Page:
Truth be told, Rwandans owe a lot to Kagame for country’s rebirth

Editor,  FORMER US ambassador to the United Nations Robert O’Brien’s words (during Monday’s reception in Los Angeles, hosted by GenNext and attended by President Paul Kagame), resonate fully with the feelings of the overwhelming majority of us Rwandans. 
An aerial view of a section of Kigali. Under President Kagame’s leadership Rwanda has recorded unprecedented growth and is on course to become a middle-income economy come 2020. File.
An aerial view of a section of Kigali. Under President Kagame’s leadership Rwanda has recorded unprecedented growth and is on course to become a middle-income economy come 2020. File.

Editor, 

FORMER US ambassador to the United Nations Robert O’Brien’s words (during Monday’s reception in Los Angeles, hosted by GenNext and attended by President Paul Kagame), resonate fully with the feelings of the overwhelming majority of us Rwandans.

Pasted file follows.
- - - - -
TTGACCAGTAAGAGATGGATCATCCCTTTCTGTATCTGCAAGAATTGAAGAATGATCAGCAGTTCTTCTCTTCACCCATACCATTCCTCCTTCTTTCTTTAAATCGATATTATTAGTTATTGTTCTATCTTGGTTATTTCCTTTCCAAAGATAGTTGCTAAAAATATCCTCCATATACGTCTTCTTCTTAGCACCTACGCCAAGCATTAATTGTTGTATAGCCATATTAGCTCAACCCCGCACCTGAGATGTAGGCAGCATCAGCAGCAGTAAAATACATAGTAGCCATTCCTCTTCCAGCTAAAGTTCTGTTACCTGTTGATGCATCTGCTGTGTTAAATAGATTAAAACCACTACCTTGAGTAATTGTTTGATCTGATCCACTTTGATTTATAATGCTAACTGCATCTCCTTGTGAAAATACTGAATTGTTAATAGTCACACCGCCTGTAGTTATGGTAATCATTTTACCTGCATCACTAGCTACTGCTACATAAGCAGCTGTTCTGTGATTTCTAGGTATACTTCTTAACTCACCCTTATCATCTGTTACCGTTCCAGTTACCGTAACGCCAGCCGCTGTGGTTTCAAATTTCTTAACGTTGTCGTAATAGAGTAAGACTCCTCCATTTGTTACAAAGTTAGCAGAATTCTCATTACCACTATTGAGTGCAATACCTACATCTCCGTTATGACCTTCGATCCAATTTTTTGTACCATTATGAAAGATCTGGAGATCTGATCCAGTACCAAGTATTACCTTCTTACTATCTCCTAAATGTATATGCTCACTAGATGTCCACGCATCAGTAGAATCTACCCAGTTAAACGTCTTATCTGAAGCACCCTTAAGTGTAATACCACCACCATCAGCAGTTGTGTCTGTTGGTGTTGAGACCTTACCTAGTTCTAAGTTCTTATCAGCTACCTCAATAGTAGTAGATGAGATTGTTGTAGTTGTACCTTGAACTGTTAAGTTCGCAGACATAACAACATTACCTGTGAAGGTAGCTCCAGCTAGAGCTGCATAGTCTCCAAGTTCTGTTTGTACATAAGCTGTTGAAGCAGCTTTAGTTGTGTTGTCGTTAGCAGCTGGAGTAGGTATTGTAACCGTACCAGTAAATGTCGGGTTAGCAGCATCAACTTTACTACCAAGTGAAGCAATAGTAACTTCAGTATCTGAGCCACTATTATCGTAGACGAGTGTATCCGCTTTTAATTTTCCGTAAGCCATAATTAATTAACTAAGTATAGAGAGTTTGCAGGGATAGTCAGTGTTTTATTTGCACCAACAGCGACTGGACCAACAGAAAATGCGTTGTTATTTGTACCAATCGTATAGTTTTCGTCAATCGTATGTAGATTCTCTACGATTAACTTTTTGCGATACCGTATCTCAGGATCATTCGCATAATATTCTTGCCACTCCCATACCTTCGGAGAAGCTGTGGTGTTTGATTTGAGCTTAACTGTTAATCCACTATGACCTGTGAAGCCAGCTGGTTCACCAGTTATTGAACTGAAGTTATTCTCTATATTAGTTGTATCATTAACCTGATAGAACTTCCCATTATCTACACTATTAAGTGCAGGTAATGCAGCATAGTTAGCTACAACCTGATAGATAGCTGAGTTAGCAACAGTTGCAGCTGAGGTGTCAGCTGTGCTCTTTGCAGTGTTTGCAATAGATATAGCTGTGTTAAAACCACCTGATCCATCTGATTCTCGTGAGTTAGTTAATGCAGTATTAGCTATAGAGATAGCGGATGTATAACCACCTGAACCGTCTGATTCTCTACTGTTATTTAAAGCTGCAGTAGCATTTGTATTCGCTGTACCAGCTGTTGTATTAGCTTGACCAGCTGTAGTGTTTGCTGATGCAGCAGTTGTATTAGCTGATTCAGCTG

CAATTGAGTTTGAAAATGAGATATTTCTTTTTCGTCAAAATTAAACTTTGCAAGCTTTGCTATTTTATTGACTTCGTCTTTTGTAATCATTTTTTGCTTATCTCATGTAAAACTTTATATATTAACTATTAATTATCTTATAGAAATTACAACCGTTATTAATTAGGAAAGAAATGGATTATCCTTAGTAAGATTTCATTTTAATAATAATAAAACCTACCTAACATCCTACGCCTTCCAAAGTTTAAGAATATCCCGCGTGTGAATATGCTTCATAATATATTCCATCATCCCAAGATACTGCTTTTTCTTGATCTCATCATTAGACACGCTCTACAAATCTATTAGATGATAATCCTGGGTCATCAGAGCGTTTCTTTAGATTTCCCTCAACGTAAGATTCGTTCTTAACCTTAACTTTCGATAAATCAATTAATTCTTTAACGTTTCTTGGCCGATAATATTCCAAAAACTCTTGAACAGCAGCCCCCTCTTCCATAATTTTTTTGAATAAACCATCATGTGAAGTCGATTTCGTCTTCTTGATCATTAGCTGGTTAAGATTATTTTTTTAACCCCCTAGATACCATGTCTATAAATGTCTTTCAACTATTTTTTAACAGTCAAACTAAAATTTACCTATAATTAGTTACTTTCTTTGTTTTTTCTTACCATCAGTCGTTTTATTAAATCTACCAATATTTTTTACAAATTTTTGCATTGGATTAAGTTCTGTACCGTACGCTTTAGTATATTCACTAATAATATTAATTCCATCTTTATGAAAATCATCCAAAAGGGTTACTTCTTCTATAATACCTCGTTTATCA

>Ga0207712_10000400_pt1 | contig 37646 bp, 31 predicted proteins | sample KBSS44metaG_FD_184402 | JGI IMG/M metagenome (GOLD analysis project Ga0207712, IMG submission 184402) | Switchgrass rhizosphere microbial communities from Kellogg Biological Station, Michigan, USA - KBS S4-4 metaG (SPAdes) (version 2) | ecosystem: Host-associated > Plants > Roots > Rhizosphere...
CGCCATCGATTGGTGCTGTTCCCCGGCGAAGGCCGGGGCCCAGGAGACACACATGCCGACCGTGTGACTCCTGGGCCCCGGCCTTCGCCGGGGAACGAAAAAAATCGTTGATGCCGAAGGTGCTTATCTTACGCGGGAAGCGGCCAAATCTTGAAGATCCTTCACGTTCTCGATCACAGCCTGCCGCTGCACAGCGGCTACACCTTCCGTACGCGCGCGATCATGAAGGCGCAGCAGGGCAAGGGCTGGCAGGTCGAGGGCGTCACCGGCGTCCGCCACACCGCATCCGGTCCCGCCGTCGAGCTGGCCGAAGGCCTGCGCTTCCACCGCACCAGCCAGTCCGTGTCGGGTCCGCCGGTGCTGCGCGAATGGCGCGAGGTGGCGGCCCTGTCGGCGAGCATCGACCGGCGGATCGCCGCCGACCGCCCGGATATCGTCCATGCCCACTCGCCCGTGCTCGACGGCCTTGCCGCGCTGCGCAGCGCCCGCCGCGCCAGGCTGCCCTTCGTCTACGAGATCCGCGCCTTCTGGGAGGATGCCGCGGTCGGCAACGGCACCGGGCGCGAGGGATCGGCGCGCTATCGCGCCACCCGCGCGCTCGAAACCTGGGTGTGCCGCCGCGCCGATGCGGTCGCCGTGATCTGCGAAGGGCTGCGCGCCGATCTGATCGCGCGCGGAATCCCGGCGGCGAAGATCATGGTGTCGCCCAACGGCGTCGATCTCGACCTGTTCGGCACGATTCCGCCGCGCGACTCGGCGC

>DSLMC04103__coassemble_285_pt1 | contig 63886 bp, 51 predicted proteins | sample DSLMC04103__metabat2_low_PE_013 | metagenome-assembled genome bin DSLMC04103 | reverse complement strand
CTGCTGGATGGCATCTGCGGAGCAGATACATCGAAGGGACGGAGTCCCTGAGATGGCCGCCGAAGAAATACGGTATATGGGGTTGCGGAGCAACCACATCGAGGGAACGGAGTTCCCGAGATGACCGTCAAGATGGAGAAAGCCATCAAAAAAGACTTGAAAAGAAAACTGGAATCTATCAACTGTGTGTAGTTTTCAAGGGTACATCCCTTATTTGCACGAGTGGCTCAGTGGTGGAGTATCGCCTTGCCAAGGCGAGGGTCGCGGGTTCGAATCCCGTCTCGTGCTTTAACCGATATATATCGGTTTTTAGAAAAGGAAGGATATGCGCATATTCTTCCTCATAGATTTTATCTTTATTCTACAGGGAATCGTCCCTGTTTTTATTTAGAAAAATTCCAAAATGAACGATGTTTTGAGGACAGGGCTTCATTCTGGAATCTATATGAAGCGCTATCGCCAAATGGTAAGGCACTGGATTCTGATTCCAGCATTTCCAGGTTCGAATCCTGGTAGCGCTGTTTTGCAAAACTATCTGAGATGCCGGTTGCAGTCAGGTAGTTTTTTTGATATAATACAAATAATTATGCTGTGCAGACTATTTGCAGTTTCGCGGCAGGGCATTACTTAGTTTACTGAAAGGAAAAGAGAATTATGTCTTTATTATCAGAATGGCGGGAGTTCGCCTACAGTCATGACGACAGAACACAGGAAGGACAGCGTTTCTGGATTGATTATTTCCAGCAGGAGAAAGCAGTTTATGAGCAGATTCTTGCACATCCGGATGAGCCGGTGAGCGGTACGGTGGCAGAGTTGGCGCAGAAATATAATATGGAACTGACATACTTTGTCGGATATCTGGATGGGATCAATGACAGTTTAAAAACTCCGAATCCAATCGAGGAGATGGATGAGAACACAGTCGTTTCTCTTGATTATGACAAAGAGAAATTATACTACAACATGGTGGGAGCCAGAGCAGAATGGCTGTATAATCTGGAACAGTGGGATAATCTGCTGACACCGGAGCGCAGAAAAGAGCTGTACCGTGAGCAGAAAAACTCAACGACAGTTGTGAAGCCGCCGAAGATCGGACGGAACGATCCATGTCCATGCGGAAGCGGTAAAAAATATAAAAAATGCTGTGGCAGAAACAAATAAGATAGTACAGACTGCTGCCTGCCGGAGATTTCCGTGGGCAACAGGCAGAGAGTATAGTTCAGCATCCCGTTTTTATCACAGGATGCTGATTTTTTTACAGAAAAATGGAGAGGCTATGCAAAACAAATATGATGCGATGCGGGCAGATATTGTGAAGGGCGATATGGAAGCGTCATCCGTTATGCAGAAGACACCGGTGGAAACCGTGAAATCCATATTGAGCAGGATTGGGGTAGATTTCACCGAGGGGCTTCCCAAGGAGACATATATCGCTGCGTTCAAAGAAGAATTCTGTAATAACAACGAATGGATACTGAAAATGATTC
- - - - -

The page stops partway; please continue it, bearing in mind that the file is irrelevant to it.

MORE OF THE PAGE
Yes, we have all had a part, be it large or minor, in picking ourselves from the pit of 1994 — when Rwanda was slogging in the massacres during the Genocide against the Tutsi —, dusting ourselves off, wiping tears from our eyes and getting on with life with renewed determination never to find ourselves again in the abyss.

But none of our post-1994 reconstruction— physical, mental, moral and national —would have been possible without that Historic Man, President Kagame, the ambassador was talking about. 

It is a case of an entire nation owing everything to one gallant individual.

I know he feels discomfited with too much praise, but many of us, usually phlegmatically reticent Rwandans, can’t help it. 

We know how much we owe his visionary leadership in all things, whether of war, peace, justice, and the re-stitching together of a broken nation and its people. 

We thank him.

Mwene Kalinda, Rwanda

Reaction to the story, “We want to be in charge of our own destiny – Kagame” (The New Times, April 30)

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